Yeah, everybody knows they can sell their house fast but where would they go?  Everybody knows their house is worth a lot more than it was a few years ago but so is the house they’d want to buy.   And then there are the interest rates.  It is sort of hard to think about giving up your 3.25-3.75% rate and signing off on a new loan at 4.25-4.5%….even though I remember bragging about my 6.5% rate on my first house when all my friends were paying 7.25%.

Rates are back under 4% now.

I am thinking that we might start seeing more houses come on the market as people move on to bigger and better things.  If there is one thing I know about real estate in America, it is that we all love to move to a bigger and/or better home.  I mean, as soon as the economy picked up after the Great Recession, we flipped from a Buyer’s Market to a Seller’s Market overnight as people felt comfortable to buy the home they had been wanting for a while.

If that happens in the next few months, the headlines will read that it is a seller’s market fueled by the threat of a recession, but you and I will know the real reason.  It’s the rates.

How to pick your first rental house

The first thing to know is that you want an exit plan.  You want to buy something that will be fairly easy to sell when that time comes.  That is why I usually suggest a single family home in a decent neighborhood.  When you sell it, your buyer pool will be owner-occupant buyers who will happily pay a full retail price.

The second thing to know is that you pick your tenants through them picking your house.  You have a crappy worn out rental, guess what type of tenant is going to be willing to live there?  You make your house one of the nicest ones in it’s price range and you will attract the best qualified tenants out there.  Also, if you have one of the best houses they could ever afford, why would they move?

Here are some things that I think make a house a good pick:

1.  A ranch house.  Who doesn’t like one?  They are suitable for buyers/tenants in all stages of life.  They are easier to paint by yourself since there is no staircase.  You can clean out gutters with a step ladder.  They are just easier to work on period.

2.  A house on a slab.  When the wax ring around the toilet fails and when water gets splashed out of the tub, there is no wood to rot.  Also there is no water to collect under the house and grow mold.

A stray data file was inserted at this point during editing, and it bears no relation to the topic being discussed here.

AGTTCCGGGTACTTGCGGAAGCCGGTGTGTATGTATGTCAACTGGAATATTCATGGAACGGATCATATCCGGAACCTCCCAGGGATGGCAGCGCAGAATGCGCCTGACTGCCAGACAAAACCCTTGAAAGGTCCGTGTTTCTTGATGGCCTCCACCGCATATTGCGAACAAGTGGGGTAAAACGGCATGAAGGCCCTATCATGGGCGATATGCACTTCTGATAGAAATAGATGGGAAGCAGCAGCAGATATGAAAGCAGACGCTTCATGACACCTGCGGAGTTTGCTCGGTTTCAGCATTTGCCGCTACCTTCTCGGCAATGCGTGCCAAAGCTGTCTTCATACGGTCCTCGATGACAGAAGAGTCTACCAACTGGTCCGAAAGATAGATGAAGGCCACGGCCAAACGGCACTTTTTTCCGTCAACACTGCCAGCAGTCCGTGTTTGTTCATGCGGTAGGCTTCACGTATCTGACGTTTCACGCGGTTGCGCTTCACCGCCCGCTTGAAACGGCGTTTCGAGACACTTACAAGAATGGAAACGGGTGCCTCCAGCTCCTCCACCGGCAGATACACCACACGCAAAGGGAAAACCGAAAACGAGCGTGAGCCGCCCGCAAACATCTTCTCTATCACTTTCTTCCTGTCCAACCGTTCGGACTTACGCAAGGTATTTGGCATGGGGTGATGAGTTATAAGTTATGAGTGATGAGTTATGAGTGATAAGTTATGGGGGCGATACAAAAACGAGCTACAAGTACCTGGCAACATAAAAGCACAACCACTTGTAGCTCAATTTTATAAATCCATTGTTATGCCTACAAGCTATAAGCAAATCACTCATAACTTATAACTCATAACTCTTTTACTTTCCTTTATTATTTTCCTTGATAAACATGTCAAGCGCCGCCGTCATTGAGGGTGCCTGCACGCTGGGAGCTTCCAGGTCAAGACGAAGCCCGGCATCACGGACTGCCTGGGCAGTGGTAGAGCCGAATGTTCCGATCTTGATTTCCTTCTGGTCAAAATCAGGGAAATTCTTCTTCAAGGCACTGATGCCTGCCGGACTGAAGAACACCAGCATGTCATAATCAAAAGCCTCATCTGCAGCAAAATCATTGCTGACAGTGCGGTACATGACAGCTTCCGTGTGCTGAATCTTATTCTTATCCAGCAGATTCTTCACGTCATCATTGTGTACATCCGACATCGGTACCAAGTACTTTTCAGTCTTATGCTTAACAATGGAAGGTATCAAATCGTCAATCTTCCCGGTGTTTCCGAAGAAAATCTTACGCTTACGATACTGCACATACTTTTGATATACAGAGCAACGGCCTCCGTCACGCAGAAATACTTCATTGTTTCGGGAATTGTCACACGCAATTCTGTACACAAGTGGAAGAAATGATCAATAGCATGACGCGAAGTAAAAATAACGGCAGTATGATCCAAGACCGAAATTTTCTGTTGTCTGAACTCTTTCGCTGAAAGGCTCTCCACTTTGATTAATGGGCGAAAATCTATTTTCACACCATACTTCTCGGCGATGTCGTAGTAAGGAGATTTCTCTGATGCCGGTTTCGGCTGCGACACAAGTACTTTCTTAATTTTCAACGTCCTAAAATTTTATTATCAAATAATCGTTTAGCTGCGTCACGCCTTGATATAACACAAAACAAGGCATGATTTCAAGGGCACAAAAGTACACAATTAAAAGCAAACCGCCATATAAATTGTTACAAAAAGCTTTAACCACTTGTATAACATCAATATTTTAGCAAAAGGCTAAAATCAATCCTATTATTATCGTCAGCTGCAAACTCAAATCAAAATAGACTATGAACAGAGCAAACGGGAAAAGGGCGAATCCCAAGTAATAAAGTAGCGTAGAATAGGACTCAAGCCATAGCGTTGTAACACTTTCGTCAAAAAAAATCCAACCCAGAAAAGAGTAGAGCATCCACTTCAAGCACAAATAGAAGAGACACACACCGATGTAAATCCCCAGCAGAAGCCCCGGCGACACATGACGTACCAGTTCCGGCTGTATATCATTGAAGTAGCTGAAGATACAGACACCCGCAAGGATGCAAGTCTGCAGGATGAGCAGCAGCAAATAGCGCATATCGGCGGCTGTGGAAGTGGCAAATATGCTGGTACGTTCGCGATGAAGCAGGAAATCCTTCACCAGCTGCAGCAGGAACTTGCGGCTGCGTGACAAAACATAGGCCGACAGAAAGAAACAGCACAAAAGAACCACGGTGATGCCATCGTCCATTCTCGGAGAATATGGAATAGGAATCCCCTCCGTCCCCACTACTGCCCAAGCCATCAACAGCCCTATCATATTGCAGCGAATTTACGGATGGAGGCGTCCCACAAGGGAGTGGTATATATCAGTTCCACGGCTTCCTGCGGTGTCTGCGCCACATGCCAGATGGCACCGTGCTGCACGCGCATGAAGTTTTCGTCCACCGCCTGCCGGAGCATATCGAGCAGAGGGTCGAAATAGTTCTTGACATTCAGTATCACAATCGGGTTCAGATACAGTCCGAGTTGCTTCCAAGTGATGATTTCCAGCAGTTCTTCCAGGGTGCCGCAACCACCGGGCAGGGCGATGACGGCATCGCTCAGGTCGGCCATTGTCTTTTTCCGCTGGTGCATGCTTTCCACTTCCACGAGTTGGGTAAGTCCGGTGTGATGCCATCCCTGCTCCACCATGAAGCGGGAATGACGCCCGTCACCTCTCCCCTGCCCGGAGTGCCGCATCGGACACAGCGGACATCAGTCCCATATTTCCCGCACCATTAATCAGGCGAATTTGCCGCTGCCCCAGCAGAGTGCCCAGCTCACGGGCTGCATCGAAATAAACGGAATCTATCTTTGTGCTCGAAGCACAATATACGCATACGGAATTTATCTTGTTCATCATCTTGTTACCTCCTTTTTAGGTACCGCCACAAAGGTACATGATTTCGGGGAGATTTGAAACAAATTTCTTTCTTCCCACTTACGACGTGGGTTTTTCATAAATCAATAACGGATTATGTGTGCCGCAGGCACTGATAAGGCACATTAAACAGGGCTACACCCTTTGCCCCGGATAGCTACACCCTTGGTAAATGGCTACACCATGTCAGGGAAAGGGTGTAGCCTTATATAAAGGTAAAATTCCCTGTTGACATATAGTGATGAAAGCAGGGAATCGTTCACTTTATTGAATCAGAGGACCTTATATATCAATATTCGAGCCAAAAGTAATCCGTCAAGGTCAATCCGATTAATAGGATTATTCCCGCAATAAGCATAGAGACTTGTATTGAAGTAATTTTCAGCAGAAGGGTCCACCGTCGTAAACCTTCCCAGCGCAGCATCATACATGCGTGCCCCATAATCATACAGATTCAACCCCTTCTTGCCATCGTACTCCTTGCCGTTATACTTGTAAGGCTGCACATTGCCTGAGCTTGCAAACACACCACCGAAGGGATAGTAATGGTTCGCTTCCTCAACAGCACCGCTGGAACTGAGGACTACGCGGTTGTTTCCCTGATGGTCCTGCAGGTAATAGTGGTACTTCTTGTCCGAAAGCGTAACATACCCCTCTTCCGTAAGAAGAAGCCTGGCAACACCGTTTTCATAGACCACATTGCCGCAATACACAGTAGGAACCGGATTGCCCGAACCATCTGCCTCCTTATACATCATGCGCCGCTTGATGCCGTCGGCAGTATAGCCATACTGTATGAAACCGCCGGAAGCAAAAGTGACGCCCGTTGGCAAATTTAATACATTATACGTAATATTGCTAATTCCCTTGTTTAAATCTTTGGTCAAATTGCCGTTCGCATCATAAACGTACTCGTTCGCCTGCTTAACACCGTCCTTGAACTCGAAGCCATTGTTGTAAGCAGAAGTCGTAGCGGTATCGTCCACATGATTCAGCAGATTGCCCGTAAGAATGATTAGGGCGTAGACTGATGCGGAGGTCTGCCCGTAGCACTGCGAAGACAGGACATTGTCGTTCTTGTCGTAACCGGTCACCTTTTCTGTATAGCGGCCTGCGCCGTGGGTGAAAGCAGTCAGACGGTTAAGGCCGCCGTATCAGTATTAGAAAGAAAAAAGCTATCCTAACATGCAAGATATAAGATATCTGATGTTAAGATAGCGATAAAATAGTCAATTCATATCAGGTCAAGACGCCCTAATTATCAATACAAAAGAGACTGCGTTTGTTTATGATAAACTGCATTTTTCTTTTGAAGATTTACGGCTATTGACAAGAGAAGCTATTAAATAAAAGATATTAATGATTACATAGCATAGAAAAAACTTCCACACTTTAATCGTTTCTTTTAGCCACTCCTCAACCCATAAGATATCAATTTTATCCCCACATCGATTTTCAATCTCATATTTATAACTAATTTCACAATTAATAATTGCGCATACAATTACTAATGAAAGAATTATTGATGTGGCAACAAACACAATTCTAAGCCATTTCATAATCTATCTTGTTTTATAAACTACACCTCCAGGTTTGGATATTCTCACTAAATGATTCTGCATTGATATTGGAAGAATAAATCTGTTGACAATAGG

3.  A smaller house.  Fewer people can live in a smaller house.  That means less wear and tear.  While a 2 bedroom house has a little more limited market when you sell, tenants usually don’t care if a house is 2 or 3 bedrooms.

4.  A simple roof line with not much of a pitch.   The fewer ridges and valleys the better.  Not only are they cheaper to replace, there are fewer places to get a leak.

Here are some things I try to avoid:

  1.  Basements.  They all have the potential to leak.
  2.  Sheds.  They are just one more thing to maintain and tenants usually leave you stuff they don’t want when they move out.
  3. Huge yards.  When they get out of control, it takes a lot of time to bring them back.
  4. Big garages.  I’m talking more than a regular two car garage.  Usually tenants who are attracted to a huge garage have a lot of stuff to store or hobbies that need the space.  Either one means you might need a dumpster when they move out.
  5. Fireplaces.  Do you really want somebody starting a fire in your house?

Now a lot of this is based on paying retail.  If you get a great deal on a house with a huge lot or a basement, take it.  A good deal can make up for potential future headaches.

My ideal house would be a smaller ranch on a slab built after 1960.  It would be 2-3 bedroom and have 1-2 baths.  A normal sized, flatter yard for good drainage.  On the lower end, no garage is okay.  If the house is worth more than about $150k, I would want a garage more for resale than to make a tenant happy.